As we all know by now, not every social media platform is created equal. We use Facebook for our very personal profiles and company pages, Twitter as a way to express our immediate emotions about the news of the day or Real Housewives, and Instagram to display our pretty lives in image form.  What does that mean for LinkedIn? LinkedIn, the very welcome home to recent college graduates, industry experts and recruiters, has its own set of rules to follow.

These aren’t your everyday “on Wednesday we wear pink” rules; these rules are meant to help put your best professional foot forward and fully take advantage of this career-defining platform.

Rule #1: It’s All About the Photo

Your profile photo is the centerpiece of your LinkedIn page. How do you want to put yourself out there in the professional world? Most importantly, make sure your profile photo is professional. Professional on LinkedIn is a step above the level of professionality needed for Twitter. Your LinkedIn photo should be a clear face picture where you are the only subject. You may think it’s over the top to have a full on photoshoot for your LinkedIn profile, but you should aim to imitate this sort of setting. The best way to do this is to make sure the photo is from your shoulders up and an accurate representation of how you look in the workforce.

For company pages, it is very important to make sure the company profile photos are clear, high-quality logos that can be easily read on a mobile or desktop. A company that takes the time to produce content intended for LinkedIn needs to make sure their branding is consistent with their website and setting the standard for the quality of their company overall.

Rule #2: Complete Your Profile

This rule could be a whole other blog post in itself. It is important that your profile demonstrates your professional abilities with pride. Make sure all of your relevant work history is listed, skills are easily defined and your education section is completely filled out. For bonus points, wow connections using the “Additional Info” section of your profile to show a little bit more of your personality. A short summary is also important for many reasons. Your summary is a way to tell your connections who you are and where you are going. Use industry keywords and add your personality to make yourself really standout.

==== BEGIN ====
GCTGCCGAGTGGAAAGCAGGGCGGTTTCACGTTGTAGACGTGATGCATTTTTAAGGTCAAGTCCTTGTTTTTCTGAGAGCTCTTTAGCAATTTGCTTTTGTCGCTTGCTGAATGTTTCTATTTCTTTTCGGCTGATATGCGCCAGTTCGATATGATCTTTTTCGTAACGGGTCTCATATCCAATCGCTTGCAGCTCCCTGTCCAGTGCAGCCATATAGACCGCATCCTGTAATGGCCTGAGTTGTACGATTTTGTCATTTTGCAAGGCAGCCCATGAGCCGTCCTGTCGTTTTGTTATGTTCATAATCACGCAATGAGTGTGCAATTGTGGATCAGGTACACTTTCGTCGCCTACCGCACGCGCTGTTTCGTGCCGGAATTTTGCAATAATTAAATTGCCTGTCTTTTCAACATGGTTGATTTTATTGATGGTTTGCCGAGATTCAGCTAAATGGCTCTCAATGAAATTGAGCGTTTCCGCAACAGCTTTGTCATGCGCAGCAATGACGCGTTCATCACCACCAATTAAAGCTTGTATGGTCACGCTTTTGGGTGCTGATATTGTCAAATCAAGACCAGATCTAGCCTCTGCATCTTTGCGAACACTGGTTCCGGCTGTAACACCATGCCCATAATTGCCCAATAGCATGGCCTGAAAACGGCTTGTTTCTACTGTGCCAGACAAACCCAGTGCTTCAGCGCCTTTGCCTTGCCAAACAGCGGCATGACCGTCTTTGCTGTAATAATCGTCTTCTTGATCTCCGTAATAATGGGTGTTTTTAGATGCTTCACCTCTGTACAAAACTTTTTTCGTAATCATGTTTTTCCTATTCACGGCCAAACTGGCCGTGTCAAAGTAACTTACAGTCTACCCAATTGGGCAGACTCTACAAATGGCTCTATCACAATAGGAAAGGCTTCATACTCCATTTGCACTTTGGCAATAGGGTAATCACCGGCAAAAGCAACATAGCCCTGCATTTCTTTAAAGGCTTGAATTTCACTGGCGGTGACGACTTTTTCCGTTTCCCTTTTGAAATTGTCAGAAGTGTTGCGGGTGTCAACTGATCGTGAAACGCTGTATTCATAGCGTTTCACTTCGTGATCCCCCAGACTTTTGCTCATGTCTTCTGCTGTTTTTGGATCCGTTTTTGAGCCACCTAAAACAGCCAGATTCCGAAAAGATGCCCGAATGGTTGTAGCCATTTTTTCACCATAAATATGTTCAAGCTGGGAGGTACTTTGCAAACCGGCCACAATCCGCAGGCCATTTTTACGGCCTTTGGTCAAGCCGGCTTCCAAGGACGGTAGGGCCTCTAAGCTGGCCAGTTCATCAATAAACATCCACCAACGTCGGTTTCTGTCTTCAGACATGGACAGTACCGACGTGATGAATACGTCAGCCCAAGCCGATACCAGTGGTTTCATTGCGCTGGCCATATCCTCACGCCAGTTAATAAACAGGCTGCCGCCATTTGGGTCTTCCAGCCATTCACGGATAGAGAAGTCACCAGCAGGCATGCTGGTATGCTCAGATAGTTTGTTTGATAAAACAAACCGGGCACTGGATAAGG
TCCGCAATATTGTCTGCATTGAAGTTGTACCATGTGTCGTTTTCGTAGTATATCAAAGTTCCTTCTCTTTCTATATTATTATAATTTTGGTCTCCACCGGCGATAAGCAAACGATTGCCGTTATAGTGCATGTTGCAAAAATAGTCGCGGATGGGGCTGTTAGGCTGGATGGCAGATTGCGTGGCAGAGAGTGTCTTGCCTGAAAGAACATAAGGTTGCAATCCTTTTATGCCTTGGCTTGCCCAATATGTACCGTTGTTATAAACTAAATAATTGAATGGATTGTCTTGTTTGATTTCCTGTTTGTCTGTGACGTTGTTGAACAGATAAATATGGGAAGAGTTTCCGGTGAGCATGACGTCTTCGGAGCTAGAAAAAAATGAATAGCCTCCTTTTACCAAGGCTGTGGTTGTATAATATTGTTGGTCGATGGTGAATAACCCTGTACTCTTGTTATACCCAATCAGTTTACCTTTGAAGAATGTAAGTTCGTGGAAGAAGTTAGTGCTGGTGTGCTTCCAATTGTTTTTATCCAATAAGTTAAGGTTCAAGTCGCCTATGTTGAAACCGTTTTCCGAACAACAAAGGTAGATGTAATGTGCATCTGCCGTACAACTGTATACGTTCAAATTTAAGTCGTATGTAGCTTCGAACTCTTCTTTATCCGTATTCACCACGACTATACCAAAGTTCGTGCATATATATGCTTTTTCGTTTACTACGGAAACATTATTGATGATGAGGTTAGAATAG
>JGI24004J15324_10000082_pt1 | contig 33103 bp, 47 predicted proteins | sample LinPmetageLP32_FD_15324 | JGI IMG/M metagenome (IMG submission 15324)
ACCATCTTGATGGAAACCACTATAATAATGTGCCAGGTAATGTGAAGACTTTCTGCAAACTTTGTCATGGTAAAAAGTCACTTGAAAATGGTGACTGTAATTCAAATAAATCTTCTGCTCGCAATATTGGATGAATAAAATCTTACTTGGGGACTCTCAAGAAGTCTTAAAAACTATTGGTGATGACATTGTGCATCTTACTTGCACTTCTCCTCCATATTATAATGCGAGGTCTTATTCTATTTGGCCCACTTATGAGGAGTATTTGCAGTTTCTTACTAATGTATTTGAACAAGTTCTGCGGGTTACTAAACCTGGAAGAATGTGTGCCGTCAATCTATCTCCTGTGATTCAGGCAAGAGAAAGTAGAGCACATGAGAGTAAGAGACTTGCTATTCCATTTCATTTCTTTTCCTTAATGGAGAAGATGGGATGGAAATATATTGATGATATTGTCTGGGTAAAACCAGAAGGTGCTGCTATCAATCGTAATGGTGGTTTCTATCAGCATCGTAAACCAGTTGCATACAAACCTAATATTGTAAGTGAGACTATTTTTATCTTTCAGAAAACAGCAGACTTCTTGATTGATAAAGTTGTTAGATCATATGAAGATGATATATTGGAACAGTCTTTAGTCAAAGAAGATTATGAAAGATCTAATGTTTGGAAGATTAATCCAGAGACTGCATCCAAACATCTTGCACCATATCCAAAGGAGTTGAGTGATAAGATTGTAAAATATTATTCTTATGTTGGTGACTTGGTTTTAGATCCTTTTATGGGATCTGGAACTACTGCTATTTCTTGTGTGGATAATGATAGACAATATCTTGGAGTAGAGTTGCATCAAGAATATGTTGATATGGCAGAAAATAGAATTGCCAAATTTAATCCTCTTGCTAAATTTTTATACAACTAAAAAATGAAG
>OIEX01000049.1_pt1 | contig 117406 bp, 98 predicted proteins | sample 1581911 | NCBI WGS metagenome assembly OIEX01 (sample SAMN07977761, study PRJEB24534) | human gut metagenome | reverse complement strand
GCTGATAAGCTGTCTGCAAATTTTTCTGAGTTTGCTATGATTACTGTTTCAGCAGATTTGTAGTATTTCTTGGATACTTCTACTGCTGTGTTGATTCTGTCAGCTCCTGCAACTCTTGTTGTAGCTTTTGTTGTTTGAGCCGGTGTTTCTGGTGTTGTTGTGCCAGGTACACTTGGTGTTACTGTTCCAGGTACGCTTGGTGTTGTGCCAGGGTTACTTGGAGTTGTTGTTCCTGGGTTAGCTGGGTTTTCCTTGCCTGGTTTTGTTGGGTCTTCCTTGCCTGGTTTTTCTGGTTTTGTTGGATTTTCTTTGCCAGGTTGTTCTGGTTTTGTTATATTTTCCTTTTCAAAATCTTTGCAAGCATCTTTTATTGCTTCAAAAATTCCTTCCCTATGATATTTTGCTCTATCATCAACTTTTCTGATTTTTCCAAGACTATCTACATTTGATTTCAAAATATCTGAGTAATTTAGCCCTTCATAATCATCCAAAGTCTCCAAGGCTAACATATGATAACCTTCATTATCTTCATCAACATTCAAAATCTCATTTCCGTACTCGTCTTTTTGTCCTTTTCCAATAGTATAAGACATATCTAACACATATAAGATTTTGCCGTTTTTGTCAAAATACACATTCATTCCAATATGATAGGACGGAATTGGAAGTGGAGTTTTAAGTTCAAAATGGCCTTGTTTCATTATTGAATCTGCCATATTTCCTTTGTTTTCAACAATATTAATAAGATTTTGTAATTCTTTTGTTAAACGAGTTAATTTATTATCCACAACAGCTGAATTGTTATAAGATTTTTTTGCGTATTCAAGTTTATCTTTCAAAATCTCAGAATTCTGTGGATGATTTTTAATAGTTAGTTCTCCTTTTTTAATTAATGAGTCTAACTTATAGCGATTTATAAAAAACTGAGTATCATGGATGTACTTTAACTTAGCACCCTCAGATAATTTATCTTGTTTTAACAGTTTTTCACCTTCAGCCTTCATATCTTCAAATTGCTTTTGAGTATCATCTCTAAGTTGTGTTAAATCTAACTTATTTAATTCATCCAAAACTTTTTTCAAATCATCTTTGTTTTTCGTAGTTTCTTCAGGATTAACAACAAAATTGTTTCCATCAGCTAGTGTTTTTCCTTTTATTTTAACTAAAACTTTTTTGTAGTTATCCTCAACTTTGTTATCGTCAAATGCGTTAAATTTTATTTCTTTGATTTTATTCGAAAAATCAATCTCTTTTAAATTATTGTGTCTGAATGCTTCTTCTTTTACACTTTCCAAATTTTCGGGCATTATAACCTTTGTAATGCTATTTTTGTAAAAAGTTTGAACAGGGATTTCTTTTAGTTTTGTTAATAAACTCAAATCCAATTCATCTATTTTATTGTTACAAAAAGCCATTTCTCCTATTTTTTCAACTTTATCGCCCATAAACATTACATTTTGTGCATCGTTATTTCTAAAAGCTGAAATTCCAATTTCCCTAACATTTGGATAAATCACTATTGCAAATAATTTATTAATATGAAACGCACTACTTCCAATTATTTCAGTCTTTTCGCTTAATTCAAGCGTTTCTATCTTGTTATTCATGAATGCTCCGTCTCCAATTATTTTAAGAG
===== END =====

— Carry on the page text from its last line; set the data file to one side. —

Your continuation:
Having a complete profile shows your connections you mean business. More importantly, it encourages your colleagues to write recommendations and further interact with your page. From a company’s perspective, having employees with complete profiles will display your company and employee’s talents in the best light possible.

Rule #3: Choose Your Messaging Wisely

Be sure to post content and updates that are beneficial to your connections and followers. LinkedIn is not Facebook or Twitter where you have the freedom to say anything that is on your mind. Keep your messaging limited to your industry and use your messaging to show your followers your interests and knowledge in your field. LinkedIn is not a place for posting political updates or long statuses expressing events that occurred throughout your day.  

Rule #4: Take Your Connections Seriously

A huge misconception about LinkedIn is that the more connections you have the better. While this is true to a certain extent, LinkedIn connections — like most of the important things in life — are about quality not quantity. What good is having 500+ followers if you don’t talk to? Making connections with professionals in like-minded industries is what LinkedIn does best. You want to be sure that whoever you are connected to on LinkedIn is someone you would be comfortable networking with in real life.

In other words, only connect with people you know. It looks spammy when someone receives an invitation from a complete stranger.

LinkedIn is an incredibly powerful networking tool so it is important to use it to its full potential. Make sure to continually follow companies that interest you, connect with people you know, and interact with content you connect with. Make yourself known on this social platform as someone who knows their industry and wants to learn more.

No matter what stage of career you are in, LinkedIn is a great social networking tool to combat the negative stereotypes of social media and put your best face forward online.


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Stevee Newbold • 3 years ago

Four excellent points most eloquently expressed. Made me feel bad about going on about bad political examples, just before I saw this article. I have no doubt your organization is the real deal, by the clear example you set herein.
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Stephen • 3 years ago

Like many other small business owners, I've been on LinkedIn for years. And I often wondered why I bothered, because I seemed to get nothing from it except the occasional notification that company XYZ was looking for somebody with my talents. I am not recruiting, nor want to be recruited, and really had no idea how to use LinkedIn for anything else. I didn't realize its other uses, which you've described above. Perhaps it's time I took another look at LinkedIn. Thanks for the wake-up call.
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